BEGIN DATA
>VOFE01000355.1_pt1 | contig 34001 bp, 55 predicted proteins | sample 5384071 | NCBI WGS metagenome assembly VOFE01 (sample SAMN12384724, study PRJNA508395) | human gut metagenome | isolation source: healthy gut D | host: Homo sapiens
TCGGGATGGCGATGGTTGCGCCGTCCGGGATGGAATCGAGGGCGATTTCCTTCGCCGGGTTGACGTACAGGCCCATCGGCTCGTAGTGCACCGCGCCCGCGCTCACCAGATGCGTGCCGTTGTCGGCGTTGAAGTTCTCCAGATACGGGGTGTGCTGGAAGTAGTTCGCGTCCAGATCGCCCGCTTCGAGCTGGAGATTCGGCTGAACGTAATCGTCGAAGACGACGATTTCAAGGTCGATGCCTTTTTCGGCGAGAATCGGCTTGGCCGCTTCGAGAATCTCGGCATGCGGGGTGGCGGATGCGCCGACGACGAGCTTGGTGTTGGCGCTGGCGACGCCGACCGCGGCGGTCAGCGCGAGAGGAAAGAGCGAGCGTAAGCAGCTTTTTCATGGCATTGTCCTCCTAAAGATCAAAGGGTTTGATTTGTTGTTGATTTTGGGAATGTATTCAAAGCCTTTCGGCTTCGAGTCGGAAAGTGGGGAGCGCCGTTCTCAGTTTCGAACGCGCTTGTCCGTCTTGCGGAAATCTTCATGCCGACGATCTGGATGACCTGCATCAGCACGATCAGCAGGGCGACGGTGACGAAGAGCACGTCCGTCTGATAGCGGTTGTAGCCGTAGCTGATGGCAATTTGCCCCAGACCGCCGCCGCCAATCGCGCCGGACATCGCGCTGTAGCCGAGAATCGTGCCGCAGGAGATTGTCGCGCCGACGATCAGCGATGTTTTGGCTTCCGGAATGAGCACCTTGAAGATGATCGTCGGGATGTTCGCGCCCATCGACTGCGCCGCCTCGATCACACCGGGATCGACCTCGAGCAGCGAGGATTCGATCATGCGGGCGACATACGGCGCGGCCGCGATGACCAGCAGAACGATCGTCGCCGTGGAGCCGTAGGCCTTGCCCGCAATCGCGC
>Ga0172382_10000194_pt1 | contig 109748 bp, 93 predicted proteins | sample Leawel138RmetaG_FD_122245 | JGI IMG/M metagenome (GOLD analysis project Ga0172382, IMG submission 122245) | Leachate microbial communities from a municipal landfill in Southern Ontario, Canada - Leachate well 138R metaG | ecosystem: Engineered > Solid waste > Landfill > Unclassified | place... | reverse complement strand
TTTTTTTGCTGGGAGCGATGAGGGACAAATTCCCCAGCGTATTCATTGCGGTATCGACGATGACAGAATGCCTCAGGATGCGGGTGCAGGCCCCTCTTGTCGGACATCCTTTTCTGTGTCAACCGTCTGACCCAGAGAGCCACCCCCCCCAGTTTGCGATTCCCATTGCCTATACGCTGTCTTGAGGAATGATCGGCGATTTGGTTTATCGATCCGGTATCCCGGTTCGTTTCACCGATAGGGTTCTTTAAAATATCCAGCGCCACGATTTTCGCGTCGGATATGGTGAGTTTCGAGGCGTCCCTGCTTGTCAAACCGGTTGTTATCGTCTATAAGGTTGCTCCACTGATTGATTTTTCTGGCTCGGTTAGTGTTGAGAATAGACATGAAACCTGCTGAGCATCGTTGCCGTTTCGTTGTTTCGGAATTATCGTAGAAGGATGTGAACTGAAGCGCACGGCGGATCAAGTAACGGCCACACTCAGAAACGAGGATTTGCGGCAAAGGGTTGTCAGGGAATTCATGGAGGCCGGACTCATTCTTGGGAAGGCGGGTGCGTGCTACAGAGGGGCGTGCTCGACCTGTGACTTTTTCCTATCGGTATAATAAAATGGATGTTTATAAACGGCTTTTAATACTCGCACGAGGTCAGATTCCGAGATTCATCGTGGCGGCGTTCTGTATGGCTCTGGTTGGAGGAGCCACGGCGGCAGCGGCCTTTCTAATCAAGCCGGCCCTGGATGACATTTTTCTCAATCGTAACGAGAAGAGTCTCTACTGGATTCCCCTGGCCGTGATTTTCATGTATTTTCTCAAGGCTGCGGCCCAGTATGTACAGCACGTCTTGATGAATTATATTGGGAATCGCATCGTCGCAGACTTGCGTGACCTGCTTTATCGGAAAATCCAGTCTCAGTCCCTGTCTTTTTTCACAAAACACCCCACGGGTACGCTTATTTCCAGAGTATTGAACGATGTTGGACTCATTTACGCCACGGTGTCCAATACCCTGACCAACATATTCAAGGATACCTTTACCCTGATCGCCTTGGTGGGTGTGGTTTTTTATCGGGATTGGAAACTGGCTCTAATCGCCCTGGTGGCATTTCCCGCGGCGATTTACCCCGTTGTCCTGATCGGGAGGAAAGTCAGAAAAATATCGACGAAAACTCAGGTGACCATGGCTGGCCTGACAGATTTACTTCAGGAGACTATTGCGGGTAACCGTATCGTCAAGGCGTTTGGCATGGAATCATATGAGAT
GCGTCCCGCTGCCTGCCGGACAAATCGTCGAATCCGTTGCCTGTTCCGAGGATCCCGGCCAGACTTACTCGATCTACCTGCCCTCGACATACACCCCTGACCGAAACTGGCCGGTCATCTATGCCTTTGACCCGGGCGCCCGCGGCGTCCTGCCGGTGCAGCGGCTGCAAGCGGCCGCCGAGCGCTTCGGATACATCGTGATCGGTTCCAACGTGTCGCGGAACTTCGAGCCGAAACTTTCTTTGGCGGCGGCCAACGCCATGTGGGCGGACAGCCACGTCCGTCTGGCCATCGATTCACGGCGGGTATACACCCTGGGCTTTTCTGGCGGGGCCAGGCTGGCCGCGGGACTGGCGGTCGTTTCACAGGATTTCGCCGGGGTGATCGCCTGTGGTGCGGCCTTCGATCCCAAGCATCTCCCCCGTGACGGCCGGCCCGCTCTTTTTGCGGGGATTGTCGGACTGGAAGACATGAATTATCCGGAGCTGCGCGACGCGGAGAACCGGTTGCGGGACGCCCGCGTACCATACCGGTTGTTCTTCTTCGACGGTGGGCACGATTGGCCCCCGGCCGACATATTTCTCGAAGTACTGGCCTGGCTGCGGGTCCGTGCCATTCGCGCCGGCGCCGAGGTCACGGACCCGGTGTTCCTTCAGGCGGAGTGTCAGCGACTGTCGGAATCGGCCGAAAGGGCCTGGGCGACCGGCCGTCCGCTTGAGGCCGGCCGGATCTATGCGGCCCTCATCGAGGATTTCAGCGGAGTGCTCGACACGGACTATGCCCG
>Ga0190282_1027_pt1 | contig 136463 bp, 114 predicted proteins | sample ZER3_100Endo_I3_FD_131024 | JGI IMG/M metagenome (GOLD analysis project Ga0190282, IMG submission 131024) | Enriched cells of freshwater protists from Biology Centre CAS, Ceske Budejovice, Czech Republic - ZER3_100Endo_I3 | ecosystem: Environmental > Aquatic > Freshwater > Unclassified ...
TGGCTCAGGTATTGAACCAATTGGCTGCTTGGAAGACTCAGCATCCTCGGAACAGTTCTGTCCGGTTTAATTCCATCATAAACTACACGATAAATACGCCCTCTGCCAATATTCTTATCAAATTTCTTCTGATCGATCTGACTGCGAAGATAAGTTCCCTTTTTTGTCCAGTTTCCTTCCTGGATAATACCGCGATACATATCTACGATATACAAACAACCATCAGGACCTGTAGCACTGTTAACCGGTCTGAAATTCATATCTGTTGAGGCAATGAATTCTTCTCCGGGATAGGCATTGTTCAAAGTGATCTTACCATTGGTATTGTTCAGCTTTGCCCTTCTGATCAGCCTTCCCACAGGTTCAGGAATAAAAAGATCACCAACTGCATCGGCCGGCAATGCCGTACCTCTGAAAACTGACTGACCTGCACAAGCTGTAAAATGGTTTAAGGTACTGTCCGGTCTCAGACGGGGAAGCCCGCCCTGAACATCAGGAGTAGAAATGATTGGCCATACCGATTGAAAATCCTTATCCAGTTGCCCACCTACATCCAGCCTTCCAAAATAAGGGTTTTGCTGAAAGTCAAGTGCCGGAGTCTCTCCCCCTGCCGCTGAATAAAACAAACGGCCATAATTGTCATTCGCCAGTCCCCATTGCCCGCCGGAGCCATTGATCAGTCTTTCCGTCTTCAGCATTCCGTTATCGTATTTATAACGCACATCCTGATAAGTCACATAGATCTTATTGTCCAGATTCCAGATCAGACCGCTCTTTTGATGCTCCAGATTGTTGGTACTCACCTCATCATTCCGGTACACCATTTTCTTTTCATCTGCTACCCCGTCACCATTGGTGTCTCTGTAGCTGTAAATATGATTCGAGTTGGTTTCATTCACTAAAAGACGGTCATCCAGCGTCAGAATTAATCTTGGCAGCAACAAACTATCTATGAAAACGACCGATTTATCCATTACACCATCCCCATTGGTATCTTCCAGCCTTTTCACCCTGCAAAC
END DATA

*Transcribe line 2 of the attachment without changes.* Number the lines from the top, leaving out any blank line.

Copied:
TCGGGATGGCGATGGTTGCGCCGTCCGGGATGGAATCGAGGGCGATTTCCTTCGCCGGGTTGACGTACAGGCCCATCGGCTCGTAGTGCACCGCGCCCGCGCTCACCAGATGCGTGCCGTTGTCGGCGTTGAAGTTCTCCAGATACGGGGTGTGCTGGAAGTAGTTCGCGTCCAGATCGCCCGCTTCGAGCTGGAGATTCGGCTGAACGTAATCGTCGAAGACGACGATTTCAAGGTCGATGCCTTTTTCGGCGAGAATCGGCTTGGCCGCTTCGAGAATCTCGGCATGCGGGGTGGCGGATGCGCCGACGACGAGCTTGGTGTTGGCGCTGGCGACGCCGACCGCGGCGGTCAGCGCGAGAGGAAAGAGCGAGCGTAAGCAGCTTTTTCATGGCATTGTCCTCCTAAAGATCAAAGGGTTTGATTTGTTGTTGATTTTGGGAATGTATTCAAAGCCTTTCGGCTTCGAGTCGGAAAGTGGGGAGCGCCGTTCTCAGTTTCGAACGCGCTTGTCCGTCTTGCGGAAATCTTCATGCCGACGATCTGGATGACCTGCATCAGCACGATCAGCAGGGCGACGGTGACGAAGAGCACGTCCGTCTGATAGCGGTTGTAGCCGTAGCTGATGGCAATTTGCCCCAGACCGCCGCCGCCAATCGCGCCGGACATCGCGCTGTAGCCGAGAATCGTGCCGCAGGAGATTGTCGCGCCGACGATCAGCGATGTTTTGGCTTCCGGAATGAGCACCTTGAAGATGATCGTCGGGATGTTCGCGCCCATCGACTGCGCCGCCTCGATCACACCGGGATCGACCTCGAGCAGCGAGGATTCGATCATGCGGGCGACATACGGCGCGGCCGCGATGACCAGCAGAACGATCGTCGCCGTGGAGCCGTAGGCCTTGCCCGCAATCGCGC